Think About How you Start Your Day

Start the Day

Start the Day, by: Marcy Mongon

In a recent interview, I had a great discussion about what it means to be a manager. We discussed the biggest difference between junior people managers and managers who have years of experience. I have had similar conversations with managers I have worked with and in the simplest of answers, it comes back as the same thing, how a manager chooses to start their day. A daily review will help build your story; the narrative you tell those around you of what you are working on and how it is supporting the rest of the organization.

A good manager is someone who can answer in just two to three sentences the following questions: What is the project? Why is it important? What is the status of it? When it comes to the status of a project, it is important to be able to answer what is holding you back from completing the project on time or early and how you are supporting that status.

As you become more advanced as a manager the same sorts of questions you are asked on projects should be answerable about your direct reports. I suggest this is more advanced because individuals have nuance. A new manager should still be able to answer these about their reports, but as you get better at working with your colleagues and understanding mutual goals, your answers will get more accurate and concise. The questions are similar to how you view projects but about the individual. Who are they and what are they working on? What skills are they working to grow? When and what will show you that they are ready for a promotion? How are you supporting them towards that growth?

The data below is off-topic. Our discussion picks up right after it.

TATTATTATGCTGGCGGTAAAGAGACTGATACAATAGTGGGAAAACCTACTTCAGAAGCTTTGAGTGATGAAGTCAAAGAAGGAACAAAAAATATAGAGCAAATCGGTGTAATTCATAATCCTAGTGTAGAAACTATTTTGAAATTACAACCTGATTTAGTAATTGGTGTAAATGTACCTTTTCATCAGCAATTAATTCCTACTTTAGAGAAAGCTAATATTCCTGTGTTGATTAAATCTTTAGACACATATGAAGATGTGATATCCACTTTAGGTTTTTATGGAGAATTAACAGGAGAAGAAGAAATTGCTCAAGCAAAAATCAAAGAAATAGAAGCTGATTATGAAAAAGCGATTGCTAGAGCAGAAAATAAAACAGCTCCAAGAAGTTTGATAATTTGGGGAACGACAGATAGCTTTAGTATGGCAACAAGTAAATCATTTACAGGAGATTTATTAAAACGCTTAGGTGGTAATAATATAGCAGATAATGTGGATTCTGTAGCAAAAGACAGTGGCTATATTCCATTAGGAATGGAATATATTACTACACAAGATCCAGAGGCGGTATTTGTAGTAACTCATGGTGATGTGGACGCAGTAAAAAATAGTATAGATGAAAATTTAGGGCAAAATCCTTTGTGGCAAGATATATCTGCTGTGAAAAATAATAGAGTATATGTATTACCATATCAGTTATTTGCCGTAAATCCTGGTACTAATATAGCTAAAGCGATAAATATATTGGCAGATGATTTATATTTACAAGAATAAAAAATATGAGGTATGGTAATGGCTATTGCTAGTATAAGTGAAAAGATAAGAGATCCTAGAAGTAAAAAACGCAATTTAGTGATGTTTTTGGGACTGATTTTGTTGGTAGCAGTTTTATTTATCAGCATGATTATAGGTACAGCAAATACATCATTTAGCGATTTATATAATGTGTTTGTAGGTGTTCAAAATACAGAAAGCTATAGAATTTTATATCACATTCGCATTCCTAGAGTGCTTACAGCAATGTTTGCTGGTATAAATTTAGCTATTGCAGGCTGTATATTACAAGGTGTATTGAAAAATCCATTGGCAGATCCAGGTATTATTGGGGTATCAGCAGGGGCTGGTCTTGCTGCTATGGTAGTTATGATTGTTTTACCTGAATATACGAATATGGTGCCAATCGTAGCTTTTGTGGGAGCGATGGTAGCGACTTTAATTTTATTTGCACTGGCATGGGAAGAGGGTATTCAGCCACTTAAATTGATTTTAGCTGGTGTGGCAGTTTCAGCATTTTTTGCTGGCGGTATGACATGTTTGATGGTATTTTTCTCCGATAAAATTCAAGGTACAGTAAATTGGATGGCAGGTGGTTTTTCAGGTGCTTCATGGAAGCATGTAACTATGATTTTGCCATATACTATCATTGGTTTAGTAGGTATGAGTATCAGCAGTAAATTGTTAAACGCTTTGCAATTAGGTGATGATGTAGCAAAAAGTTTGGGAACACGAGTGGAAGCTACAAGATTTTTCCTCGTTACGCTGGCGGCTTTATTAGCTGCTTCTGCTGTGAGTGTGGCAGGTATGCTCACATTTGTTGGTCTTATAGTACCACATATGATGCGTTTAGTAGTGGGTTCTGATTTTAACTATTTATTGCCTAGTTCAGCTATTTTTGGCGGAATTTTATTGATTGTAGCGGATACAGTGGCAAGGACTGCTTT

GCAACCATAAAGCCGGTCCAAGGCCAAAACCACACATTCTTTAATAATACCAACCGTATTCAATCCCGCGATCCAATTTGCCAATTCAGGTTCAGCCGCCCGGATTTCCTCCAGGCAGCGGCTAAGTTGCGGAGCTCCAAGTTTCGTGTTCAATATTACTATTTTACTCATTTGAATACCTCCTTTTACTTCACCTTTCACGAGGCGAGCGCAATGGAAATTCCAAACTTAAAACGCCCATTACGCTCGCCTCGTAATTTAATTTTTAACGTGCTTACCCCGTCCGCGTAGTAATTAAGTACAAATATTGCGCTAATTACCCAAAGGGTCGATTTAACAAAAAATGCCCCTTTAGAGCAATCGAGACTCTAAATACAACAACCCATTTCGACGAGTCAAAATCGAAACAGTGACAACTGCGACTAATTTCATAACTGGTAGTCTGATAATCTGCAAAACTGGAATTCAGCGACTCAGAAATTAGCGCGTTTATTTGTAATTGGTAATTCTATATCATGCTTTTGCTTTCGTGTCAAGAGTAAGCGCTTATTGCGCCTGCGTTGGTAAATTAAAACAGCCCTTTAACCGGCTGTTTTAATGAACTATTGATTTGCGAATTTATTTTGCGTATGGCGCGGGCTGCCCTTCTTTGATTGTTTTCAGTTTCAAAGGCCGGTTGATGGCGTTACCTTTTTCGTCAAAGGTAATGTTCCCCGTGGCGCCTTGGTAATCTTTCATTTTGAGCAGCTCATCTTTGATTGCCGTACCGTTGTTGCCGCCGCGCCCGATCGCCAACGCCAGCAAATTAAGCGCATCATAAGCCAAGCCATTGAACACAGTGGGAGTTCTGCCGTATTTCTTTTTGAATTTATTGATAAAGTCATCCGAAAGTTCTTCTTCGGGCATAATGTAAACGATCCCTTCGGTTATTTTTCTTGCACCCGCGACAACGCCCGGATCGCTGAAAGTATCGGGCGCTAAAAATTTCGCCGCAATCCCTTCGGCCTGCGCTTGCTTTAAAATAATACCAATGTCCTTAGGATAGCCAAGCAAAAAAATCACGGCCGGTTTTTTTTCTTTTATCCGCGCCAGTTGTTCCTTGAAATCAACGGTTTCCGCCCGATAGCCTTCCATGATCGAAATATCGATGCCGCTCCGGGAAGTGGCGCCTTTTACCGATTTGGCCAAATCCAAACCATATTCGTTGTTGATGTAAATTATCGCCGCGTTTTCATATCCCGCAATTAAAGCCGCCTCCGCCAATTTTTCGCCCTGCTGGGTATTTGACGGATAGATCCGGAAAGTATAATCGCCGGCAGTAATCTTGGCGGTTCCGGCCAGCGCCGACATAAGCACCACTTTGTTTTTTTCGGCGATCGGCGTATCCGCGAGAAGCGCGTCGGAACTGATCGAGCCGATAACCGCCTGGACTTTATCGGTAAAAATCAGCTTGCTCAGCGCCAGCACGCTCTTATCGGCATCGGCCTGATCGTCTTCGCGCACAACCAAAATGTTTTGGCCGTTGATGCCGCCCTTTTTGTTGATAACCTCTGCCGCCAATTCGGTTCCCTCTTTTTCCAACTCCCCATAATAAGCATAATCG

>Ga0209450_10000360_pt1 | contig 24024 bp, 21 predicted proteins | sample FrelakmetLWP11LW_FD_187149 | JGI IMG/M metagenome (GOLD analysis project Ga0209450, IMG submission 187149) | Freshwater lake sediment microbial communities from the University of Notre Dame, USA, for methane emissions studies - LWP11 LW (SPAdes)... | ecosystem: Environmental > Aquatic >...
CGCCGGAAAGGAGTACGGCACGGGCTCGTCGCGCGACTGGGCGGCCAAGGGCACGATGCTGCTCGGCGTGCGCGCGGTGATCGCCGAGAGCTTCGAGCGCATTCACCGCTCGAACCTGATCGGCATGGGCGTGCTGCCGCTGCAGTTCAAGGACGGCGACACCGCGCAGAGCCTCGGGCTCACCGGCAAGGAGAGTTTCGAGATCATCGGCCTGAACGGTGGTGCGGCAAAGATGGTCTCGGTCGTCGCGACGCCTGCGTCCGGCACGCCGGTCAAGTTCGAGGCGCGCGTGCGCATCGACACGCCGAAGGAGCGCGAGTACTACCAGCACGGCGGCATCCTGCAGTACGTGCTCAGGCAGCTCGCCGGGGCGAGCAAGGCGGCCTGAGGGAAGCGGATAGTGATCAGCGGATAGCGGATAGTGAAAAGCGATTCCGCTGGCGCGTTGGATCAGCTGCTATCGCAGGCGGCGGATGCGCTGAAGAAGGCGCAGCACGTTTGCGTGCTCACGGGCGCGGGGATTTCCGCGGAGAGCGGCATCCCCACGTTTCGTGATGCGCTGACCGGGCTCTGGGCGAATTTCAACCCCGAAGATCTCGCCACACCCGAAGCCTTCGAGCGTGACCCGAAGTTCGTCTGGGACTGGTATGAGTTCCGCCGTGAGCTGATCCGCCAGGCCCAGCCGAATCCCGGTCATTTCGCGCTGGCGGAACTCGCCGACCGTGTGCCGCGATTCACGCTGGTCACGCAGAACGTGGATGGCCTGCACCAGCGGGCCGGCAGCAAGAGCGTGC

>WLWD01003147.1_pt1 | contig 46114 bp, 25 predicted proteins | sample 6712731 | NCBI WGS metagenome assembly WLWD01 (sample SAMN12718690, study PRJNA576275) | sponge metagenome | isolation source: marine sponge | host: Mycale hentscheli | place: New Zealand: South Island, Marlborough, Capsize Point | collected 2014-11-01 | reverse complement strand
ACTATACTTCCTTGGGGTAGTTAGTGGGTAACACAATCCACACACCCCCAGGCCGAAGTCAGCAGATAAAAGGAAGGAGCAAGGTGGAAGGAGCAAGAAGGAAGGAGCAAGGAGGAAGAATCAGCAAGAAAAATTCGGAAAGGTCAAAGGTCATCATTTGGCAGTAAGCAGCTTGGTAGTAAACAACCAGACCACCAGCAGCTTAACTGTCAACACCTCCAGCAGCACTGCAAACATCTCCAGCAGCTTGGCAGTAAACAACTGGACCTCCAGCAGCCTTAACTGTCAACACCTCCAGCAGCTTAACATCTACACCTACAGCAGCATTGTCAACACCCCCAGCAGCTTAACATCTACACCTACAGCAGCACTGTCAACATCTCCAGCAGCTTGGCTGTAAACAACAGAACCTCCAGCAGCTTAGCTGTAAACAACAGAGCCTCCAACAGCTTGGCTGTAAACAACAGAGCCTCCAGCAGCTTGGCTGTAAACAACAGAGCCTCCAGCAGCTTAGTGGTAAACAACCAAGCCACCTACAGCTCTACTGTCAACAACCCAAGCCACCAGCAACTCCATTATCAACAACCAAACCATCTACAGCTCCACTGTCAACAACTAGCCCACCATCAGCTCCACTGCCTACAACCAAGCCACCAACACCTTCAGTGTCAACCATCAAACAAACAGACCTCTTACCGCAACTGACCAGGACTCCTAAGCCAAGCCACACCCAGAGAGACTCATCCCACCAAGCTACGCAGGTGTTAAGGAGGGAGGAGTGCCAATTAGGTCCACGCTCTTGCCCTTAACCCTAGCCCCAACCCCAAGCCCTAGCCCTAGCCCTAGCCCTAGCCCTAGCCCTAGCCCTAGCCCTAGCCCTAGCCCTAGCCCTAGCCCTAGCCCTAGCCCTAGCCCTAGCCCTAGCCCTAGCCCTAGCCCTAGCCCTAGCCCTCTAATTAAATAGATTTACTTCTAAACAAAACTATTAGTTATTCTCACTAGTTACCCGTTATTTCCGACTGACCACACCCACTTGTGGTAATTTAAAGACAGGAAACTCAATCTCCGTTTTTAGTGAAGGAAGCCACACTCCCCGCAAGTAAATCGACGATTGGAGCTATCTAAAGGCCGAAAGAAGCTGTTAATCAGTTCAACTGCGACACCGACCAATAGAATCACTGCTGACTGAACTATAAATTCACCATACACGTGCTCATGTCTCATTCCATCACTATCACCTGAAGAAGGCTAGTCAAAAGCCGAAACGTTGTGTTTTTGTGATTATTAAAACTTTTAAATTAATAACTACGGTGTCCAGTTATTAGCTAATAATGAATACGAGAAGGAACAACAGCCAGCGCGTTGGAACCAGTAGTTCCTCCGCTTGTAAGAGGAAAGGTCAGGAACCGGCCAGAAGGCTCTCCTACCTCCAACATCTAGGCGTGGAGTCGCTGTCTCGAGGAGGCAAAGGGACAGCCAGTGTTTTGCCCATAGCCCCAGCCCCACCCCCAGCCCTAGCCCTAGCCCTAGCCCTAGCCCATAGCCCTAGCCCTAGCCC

The final step to most managers' growth is who have they trained to take over their position. It’s one thing to promote someone into a neighboring role, it’s another to say that you have built a team that is now self-sufficient. If you do that, then you, as the manager are ready to take another challenge beyond this one.

All of this is best to be built as incremental daily activities. Thinking about projects should not just be when asked for a status report. In the same manner, thinking about your direct reports shouldn’t be thought of only when there is a scheduled review.


You need to explain it with a story by: anonymous

How to get there?

That’s right, the previously mentioned advice is so perfect and simple, that you need no further help to move along your path into leadership. Stop reading and accomplish your day. Not quite bought in? Well, read further.